So Memorial Day weekend is just about upon us, which means one thing: the proliferation of Memorial Day memes in my Facebook feed that waver back and forth between letting me know the differences between this holiday and Veterans Day, and letting me know that no fun is to be had this weekend.
And like most memes, they never seem to care if they’re trivializing a private and solemn moment to “make a statement.”
Yes, I mourn for the friends I made who will never come home because they were killed in action. And yes, I too get annoyed and frustrated by advertisements for Memorial Day sales and the like.
But here’s the bottom line up front: Memorial Day isn’t about us telling everyone to shut up and be dour. It’s about actually living, loving, and appreciating the world that we have been graciously allowed to live in, for those who cannot.
It is NOT about mil-splaining to civilians the difference between Memorial Day, Veterans Day, and Armed Forces Day.
For all the talk out there of the civilian-military divide, there seems to be a disconnect between actually working to fix the problem and just kvetching about it. Those who are most commonly posting memes letting everyone know that no one will be closer to them than those who bled with them are usually also those responsible for a plethora of memes shaming civilians who say, “Thank you” to a service member on Memorial Day.
Knock that off, right now.
These types of memes and accompanying statements do two things: one, they cut short and stifle a genuine attempt of a well-meaning civilian to say thanks for what we do. They may not know the significance of the day to us, that it brings back memories that are painful, that we cringe when we hear someone say, “Happy Memorial Day,” that our thoughts are somewhere else; what they do know is that it is a day that is important to the military. And they are seeking in some way to convey their appreciation.
So instead of immediately responding with, “This day isn’t about me, it’s about those who died, how dare you, etc,” just say, “Thank you for your support.” And then talk to them, open a conversation; at some point in there, you might just find a genuine connection with that person, where you can tell them about someone who was close to you who is no longer present. This will be far more meaningful than replying with a trope.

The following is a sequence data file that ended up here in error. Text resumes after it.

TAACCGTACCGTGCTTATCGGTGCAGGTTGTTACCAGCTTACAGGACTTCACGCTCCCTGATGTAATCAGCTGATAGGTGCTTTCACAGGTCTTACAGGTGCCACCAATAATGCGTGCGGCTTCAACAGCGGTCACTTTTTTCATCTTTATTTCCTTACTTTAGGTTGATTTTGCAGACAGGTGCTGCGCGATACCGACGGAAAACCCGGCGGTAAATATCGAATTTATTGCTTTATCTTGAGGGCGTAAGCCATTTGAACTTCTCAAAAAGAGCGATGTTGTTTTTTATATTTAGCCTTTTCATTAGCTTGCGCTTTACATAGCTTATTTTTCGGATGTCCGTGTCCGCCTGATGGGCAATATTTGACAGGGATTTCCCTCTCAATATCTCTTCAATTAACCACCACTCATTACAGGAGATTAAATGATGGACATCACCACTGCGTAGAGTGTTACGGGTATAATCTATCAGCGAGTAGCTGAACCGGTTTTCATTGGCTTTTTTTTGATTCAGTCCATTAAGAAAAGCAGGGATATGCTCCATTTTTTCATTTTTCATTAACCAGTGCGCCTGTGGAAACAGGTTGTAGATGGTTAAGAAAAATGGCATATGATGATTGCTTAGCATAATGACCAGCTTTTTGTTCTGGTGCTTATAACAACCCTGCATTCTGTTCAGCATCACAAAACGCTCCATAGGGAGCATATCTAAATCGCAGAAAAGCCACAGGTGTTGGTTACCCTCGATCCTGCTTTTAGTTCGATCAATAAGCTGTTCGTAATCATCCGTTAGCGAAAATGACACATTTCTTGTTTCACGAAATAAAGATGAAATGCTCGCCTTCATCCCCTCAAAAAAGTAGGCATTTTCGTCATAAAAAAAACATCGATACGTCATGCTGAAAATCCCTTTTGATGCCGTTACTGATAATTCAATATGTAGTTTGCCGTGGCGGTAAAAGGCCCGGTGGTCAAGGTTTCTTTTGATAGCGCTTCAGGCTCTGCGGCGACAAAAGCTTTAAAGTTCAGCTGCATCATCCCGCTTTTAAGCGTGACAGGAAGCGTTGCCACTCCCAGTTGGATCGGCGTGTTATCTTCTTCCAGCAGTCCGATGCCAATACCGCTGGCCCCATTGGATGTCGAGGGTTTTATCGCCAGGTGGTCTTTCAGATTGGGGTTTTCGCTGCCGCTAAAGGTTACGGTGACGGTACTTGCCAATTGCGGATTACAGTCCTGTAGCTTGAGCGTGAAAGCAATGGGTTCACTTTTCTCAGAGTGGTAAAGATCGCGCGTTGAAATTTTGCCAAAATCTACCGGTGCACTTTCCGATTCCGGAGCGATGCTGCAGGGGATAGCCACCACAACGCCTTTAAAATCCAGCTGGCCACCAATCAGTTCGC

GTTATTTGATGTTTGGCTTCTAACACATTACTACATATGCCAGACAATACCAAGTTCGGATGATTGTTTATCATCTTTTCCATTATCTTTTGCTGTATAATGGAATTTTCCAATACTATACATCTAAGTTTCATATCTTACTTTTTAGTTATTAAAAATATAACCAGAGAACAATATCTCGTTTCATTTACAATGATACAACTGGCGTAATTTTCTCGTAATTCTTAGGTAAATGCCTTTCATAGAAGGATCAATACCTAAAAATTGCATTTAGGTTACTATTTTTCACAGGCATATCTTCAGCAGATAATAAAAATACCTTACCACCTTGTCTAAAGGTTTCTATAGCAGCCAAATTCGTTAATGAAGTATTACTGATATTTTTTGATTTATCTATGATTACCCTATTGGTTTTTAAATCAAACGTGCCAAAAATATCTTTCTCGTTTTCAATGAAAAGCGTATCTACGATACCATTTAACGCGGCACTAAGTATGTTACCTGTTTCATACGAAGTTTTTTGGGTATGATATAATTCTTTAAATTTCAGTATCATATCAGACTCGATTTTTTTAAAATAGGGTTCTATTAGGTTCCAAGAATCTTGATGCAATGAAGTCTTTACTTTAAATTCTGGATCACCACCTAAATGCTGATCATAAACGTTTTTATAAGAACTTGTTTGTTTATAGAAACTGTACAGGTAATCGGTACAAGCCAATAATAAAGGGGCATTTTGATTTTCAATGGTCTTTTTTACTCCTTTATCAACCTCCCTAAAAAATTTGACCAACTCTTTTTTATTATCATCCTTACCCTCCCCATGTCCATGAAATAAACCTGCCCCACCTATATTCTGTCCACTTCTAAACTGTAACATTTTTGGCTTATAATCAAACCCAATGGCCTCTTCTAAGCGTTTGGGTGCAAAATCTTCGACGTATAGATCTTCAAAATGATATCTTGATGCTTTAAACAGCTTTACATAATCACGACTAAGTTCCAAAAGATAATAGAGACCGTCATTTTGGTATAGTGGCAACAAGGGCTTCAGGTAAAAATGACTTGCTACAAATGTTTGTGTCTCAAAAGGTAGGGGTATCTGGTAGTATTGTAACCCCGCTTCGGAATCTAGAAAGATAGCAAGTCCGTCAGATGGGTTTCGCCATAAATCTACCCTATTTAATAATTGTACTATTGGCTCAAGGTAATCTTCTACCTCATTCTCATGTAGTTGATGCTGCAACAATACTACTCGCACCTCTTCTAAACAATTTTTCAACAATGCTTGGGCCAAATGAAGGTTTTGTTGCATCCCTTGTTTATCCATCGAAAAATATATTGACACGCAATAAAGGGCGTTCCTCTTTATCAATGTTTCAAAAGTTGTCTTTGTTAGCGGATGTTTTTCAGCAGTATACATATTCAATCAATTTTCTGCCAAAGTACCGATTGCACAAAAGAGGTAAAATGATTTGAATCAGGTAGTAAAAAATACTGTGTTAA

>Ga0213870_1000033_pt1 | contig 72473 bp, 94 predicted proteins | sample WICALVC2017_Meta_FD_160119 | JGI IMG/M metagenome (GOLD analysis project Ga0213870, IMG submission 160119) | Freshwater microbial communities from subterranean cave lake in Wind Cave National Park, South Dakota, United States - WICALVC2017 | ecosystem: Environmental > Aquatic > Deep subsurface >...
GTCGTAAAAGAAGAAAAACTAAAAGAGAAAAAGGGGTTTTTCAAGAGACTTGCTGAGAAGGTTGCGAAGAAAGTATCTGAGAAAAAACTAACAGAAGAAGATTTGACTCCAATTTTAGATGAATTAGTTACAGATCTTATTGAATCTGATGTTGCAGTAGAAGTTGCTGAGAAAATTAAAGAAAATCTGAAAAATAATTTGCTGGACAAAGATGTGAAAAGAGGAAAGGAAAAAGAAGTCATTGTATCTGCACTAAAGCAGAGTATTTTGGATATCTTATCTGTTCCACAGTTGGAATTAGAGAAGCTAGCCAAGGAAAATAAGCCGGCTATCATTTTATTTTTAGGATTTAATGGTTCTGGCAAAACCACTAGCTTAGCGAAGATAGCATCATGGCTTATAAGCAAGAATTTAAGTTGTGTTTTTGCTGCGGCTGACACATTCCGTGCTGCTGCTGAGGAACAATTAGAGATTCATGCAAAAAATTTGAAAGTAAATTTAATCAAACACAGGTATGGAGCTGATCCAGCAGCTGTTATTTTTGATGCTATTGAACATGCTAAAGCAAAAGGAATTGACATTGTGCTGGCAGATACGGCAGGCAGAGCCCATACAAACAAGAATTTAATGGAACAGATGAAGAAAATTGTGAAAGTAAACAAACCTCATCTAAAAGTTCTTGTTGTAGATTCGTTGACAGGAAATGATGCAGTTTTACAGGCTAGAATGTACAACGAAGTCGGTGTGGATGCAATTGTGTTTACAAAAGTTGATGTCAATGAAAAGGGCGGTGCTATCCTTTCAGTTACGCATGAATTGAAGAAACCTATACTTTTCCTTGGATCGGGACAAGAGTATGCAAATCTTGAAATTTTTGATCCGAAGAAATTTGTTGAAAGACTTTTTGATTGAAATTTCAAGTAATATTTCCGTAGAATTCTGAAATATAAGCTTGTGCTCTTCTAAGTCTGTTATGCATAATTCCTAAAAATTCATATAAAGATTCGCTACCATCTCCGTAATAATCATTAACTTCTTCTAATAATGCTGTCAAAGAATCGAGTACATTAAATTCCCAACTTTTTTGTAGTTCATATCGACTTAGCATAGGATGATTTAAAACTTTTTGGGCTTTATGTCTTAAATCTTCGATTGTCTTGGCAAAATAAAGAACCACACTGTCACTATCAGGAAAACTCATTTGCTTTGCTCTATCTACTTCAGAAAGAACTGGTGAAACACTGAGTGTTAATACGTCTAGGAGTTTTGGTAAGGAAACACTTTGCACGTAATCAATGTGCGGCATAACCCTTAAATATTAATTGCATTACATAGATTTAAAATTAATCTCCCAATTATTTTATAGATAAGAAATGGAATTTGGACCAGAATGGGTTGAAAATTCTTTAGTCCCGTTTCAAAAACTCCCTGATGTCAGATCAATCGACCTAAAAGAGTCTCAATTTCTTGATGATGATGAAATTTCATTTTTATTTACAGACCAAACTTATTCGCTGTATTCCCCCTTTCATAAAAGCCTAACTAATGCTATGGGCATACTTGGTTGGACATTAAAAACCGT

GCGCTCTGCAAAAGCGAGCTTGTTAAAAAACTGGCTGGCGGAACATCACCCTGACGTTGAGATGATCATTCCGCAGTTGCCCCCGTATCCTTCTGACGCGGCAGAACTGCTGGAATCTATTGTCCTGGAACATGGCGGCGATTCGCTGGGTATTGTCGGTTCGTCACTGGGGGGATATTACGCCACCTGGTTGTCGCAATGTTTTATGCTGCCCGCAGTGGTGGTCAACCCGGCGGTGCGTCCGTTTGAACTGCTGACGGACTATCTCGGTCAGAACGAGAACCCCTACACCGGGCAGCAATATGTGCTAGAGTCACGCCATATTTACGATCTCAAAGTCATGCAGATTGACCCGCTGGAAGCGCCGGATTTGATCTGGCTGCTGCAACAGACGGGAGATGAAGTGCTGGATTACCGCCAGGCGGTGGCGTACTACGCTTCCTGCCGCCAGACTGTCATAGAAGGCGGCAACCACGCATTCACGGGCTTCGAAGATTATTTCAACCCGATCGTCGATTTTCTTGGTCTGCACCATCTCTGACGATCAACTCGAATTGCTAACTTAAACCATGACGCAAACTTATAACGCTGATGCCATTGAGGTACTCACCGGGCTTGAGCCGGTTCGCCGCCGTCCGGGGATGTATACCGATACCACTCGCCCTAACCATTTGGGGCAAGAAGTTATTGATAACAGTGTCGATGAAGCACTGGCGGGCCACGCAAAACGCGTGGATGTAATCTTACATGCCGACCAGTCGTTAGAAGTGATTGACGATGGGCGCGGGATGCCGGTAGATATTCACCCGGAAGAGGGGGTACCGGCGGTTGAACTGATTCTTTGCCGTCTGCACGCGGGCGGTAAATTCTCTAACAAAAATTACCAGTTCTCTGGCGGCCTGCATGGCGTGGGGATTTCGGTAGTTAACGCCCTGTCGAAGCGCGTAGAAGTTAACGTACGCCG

Secondly, when you advertise to everyone that this day isn’t about you, you’re actually making that day about you. You are drawing attention back to your own service. Which is literally what you just said today was not about.
I guarantee you that if you were to bring back a fallen service member and ask them if they weren’t just enraged at how people say, “Thank you for your service,” on Memorial Day, they would look at you in confusion and say, “Why the hell do you care about that? There is life to be lived.”
After all, Abraham Lincoln did not say in his Gettysburg Address, “It is for us the living, rather, to be dedicated here to correcting anyone who gets the meaning of Memorial Day wrong.” What he said was, “It is for us the living, rather, to be dedicated here to the unfinished work which they who fought here have thus far so nobly advanced.”
And what is that unfinished work?
It is living. It is experiencing life. It is appreciating our freedom from tyranny, from slavery, from oppression, from war, from destruction. It is appreciating our families, our friends, the simple joys that make up every new day.
Please savor life this Memorial Day; those who died through no choice of their own would wish that you did so.
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